John Payson originally created the short film Joe's Apt. in 1992, which aired on MTV as filler in-between commercial breaks. Payson said he was inspired by a 1987 short film called Those Damn Roaches and the 1987 Japanese film Twilight of the Cockroaches , the latter crossing hand-drawn animation and live action. After the short received a CableACE Award, MTV executives were impressed enough to discuss producing a feature adaptation with Payson. In 1993, MTV made a deal with Geffen Pictures during development to produce films based on the network's properties and release them through Warner Bros.. While Joe's Apartment was put into production with a $13 million budget, a feature film adaptation of Beavis and Butt-Head was also put into development.
Joe's Apartment was the first feature film Blue Sky Studios was involved in, having produced company logos and animated commercials before. Under Chris Wedge's supervision, Blue Sky produced computer-animated sequences of the cockroaches. However, the film also blended them with scenes of puppetry, real cockroaches, and stop-motion animation (including the TV roach porn). Executives at 20th Century Fox were impressed enough with Joe's Apartment to acquire Blue Sky, and eventually the studio became a feature-animation company.
Even with the enthusiastic billing as "MTV's first feature movie" and the support of the company, Joe's Apartment bombed when it opened on July 26, 1996. Opening to 1,512 theaters but earning a dismal $1.8 million, the film closed all screenings in the middle of August and finished with only $4.6 million. Warner sold distribution rights for later MTV Film productions back to MTV's parent company, Viacom, not long after.
Reviews were almost universally negative, mostly distaste at the blending of grimy gross-out gags and up-beat musical humor. Roger Ebert gave the film one star out of four, stating "Joe's Apartment would be a very bad comedy even without the roaches, but it would not be a disgusting one. No, wait: I take that back. Even without the roaches, we would still have the subplot involving the pink disinfectant urinal cakes."Audiences surveyed by CinemaScore gave the film a grade of "B+" on a scale of A+ to F. On Rotten Tomatoes, it holds a rating of 19% from 27 reviews with the consensus: "Audiences will want their security deposit back from Joe's Apartment, a lame comedy whose dancing cockroaches are more charming than the human characters."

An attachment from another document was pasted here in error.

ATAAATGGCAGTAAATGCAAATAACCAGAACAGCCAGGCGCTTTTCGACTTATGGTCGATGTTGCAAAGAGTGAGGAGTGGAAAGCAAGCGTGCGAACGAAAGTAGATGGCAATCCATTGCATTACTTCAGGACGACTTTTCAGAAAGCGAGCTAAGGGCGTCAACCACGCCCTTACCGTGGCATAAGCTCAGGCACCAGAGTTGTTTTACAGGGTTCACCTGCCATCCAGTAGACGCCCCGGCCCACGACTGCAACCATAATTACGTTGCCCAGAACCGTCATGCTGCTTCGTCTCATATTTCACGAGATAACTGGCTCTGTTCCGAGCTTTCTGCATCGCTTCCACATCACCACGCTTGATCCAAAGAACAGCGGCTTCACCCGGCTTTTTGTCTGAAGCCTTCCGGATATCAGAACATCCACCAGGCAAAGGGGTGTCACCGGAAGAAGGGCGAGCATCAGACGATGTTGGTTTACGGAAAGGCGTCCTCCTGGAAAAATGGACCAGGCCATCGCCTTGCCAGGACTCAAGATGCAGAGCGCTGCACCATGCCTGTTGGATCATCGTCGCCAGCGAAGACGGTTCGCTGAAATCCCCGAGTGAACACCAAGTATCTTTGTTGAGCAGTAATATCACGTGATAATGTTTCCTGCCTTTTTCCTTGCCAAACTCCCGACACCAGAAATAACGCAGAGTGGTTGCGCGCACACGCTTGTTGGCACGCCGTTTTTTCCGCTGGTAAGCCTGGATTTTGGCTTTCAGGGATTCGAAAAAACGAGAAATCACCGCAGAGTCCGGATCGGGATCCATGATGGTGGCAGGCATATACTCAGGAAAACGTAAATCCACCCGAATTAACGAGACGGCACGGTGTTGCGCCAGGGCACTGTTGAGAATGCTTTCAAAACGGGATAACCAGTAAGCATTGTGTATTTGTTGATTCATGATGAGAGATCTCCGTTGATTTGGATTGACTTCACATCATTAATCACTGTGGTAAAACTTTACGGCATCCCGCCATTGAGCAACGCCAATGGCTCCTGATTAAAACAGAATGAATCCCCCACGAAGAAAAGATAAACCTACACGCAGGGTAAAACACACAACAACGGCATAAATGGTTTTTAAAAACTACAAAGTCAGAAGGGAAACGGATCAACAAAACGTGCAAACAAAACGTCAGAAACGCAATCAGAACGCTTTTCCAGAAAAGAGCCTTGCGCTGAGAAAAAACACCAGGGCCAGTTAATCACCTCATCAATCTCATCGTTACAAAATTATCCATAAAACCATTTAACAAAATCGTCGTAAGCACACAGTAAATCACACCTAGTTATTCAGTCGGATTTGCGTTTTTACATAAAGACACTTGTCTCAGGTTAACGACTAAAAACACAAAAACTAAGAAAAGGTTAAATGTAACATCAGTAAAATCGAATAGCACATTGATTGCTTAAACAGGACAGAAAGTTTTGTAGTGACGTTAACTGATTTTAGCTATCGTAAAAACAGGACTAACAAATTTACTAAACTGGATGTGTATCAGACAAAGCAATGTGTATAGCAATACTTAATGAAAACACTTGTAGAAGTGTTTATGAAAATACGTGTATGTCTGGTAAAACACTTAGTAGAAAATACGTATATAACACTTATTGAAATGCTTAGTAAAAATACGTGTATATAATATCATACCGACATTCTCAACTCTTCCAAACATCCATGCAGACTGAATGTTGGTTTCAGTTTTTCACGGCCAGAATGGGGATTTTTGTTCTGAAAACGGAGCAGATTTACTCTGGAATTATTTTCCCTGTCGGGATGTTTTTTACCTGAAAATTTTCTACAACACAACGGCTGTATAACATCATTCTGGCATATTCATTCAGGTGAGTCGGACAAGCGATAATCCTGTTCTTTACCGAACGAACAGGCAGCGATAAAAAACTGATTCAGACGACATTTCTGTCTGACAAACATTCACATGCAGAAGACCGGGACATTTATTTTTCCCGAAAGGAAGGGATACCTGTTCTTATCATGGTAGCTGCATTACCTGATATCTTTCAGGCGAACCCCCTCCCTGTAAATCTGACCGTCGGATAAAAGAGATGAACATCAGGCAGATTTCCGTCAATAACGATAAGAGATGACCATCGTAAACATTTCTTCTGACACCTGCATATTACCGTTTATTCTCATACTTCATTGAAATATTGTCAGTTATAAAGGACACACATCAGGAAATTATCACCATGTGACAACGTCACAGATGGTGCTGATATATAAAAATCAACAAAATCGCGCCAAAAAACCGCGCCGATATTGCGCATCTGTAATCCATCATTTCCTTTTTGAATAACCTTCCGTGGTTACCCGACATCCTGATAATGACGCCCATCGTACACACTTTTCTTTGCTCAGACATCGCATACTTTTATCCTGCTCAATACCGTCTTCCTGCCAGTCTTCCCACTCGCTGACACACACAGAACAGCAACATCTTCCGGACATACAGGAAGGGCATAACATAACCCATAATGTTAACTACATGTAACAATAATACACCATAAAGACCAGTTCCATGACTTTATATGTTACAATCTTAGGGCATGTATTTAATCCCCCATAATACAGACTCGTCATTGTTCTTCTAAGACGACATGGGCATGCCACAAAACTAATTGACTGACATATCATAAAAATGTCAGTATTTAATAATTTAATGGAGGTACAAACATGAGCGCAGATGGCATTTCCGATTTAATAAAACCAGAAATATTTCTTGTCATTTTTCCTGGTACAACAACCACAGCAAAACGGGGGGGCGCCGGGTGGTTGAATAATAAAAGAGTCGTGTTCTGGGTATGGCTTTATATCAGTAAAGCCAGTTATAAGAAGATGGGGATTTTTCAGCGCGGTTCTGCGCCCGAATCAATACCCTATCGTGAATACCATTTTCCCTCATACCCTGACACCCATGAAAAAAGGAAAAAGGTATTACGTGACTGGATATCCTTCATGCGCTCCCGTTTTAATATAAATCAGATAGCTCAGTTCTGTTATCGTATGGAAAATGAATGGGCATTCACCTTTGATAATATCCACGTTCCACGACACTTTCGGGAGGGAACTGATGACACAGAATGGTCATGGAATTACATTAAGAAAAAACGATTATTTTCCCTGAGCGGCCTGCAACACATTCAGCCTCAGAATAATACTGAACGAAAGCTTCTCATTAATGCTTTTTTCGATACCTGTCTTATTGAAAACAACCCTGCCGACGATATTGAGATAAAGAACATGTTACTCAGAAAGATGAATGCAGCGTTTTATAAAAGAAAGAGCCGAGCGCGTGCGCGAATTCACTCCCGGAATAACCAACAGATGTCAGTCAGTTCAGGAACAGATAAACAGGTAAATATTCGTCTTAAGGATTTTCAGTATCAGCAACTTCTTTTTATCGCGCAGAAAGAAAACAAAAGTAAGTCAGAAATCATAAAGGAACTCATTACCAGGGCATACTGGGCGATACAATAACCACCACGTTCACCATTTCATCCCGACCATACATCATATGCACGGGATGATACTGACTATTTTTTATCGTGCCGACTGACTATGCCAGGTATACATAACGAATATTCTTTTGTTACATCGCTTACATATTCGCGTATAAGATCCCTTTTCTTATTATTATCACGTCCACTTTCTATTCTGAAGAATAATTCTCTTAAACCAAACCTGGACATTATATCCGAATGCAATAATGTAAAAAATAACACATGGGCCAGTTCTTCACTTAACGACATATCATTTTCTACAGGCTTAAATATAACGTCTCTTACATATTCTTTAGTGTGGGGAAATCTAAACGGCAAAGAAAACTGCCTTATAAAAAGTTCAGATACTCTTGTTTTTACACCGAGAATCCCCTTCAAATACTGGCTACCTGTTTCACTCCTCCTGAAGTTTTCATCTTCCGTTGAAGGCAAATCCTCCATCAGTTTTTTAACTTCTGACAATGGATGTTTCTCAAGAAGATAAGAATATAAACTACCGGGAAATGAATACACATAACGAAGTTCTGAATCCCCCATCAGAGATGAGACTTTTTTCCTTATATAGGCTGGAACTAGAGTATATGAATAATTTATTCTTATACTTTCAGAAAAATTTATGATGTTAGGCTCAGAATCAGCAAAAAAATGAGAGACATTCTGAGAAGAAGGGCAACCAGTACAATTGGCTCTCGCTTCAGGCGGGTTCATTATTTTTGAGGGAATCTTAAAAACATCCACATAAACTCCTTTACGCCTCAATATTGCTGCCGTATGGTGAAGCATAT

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Jeremiah O'Connell, known professionally as Jerry O'Connell, is an American actor, director and talk show host known for his roles as Quinn Mallory in the television series Sliders, Andrew Clements in My Secret Identity, Vern Tessio in the film Stand by Me (1986), Joe in Joe's Apartment (1996), Frank Cushman in Jerry Maguire (1996), Derek in Scream 2 (1997), Charlie Carbone in Kangaroo Jack (2003), and Detective Woody Hoyt on the drama Crossing Jordan. He starred as Pete Kaczmarek in the single 2010–2011 season of The Defenders. He also had a starring role in the comedy horror film Piranha 3D (2010). Currently, he voices Commander Jack Ransom on the animated series Star Trek: Lower Decks.